After finishing The Dig the word ‘wholesome’ sprung to mind. Very much a British film, both in style and substance, I was reminded of other British films from the previous decade, specifically Salmon Fishing in the Yemen and The Theory of Everything. There are no striking similarities between these films apart from their ‘feel’: wholesome and quintessentially British. Above and beyond all its other successes, The Dig succeeds so well in creating a ‘feel’ to it: honest but at the same time, cinematic. It’s a shame we won’t get to see it on the big screen.
Based on John Preston’s 2007 novel of the same name, The Dig was directed by former theatre director Simon Stone, written by Moira Buffini (think ‘Tamara Drewe’ or ‘Viceroy’s House’) and stars Carey Mulligan, Ralph Fiennes and Lily James. It has a historical/biopic texture to it and details the events surrounding the 1939 archaeological excavation (the dig) of Sutton Hoo, set in a backdrop of imminent world war that would soon engulf the nation.
Immediately I noticed a brilliant soundtrack that lay well with vivid cinematography, perfectly capturing sunny, luscious, green England. The set was stunning and carefully constructed: scenes of a couple sadly kissing with the knowledge of the coming war, old fashioned pubs with tankards of ale, pipes and tartan suits and ties.
It was slightly disconcerting watching Fiennes without his typical posh accent, but his performances as underappreciated excavator Basil Brown was superb. Carey Mulligan was also a pleasure to watch, as was seeing Lily James venture out of her comfort zone, in a role that reminded me of Keira Knightley’s in The Imitation Game. Also, it was relieving for once to watch a kid in a film who isn’t annoying!
And it feels like the reasons for making this film were virtuous, noble even. Basil Brown, a working-class autodidact, passionate yet humble, looked down upon by his well-educated, upper-class colleagues didn’t receive any credit for his ground-breaking work at the time. Finally now, through the bastion of cinema, he has received the recognition he always deserved.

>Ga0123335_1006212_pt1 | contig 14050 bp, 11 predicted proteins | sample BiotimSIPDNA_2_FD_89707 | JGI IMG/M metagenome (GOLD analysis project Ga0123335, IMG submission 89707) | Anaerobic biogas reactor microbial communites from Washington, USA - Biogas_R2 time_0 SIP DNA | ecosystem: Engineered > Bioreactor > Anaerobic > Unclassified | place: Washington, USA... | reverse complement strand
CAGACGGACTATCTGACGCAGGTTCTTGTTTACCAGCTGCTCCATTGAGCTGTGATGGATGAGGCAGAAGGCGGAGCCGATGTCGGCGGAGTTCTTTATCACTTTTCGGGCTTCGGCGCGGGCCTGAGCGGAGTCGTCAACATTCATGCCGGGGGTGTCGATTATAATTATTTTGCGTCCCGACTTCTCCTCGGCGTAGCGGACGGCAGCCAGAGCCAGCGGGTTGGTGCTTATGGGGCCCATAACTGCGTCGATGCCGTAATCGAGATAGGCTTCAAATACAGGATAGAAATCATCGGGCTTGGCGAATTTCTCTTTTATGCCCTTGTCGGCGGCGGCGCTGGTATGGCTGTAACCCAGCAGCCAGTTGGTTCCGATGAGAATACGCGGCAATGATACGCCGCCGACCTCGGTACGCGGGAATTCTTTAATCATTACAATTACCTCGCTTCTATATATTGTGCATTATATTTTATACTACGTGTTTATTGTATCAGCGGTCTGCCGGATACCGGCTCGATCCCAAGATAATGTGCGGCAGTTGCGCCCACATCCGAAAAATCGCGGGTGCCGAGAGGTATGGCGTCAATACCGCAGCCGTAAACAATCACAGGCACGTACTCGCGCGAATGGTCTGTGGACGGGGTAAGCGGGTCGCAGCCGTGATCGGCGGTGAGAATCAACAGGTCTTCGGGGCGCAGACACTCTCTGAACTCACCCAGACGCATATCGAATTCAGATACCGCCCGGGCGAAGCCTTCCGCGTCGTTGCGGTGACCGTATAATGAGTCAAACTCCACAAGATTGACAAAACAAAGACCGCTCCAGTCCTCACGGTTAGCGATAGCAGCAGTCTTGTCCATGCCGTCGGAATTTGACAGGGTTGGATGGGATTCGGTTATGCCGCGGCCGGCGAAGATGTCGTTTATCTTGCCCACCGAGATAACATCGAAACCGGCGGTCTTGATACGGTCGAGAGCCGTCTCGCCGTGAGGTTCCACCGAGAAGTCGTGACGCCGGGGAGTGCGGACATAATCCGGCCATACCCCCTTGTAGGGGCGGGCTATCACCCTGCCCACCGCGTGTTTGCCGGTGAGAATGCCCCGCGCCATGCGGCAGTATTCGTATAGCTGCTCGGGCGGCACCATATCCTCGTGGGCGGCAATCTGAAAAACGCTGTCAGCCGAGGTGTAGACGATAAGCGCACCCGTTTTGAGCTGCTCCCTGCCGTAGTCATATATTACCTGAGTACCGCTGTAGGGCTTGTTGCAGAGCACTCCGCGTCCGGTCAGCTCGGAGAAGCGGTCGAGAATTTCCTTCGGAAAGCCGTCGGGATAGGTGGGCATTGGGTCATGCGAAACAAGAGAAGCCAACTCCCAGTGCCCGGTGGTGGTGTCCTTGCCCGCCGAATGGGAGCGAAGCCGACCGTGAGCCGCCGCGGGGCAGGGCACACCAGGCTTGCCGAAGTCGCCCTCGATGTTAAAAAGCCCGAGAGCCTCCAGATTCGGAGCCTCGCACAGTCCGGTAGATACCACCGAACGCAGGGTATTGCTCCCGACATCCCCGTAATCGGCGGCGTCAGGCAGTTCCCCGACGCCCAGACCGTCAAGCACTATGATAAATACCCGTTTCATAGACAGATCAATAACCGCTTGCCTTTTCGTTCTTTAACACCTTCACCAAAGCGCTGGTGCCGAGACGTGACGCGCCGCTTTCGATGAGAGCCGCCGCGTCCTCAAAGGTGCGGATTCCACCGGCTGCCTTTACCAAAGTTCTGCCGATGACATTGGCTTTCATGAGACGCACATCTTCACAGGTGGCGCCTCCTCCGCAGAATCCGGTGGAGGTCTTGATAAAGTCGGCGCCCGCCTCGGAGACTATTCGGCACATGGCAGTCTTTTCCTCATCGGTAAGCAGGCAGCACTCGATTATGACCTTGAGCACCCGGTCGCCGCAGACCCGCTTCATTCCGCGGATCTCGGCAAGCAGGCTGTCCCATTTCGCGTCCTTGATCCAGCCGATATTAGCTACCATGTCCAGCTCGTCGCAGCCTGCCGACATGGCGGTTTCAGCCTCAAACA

One particular feature of the film that deserves a special mention was the use of a totally different cinematic language at times. You hear the dialogue well before it starts on the screen, and you watch the fumbling awkwardness of the characters as they set about expressing themselves. This feature is often not seen in cinema; the revelation that interactions are often painfully silent and even difficult for some… It provided us as viewers with far more information than would a conventional display of dialogue matched to lips. I’ve never seen anything quite like it and loved it!
I doubt this film will be regarded as one of the best releases of 2021. True, the cast was magnificent, as was the direction and filming, but the story itself will most likely strike the average viewer as a bit boring. And having read about the real Sutton Hoo excavation online, I quickly noticed a few historical inaccuracies. However, I can brush these aside for the sake of entertaining cinema.
It is a testament to this film that it manages to turn something as tedious as an archaeological excavation into fiercely interesting cinema. Its feel-good vibe, beautiful scenery and historical significance are some of the wide-ranging reasons why I could watch this film on repeat and not get bored.
Image Credit: Indie Wire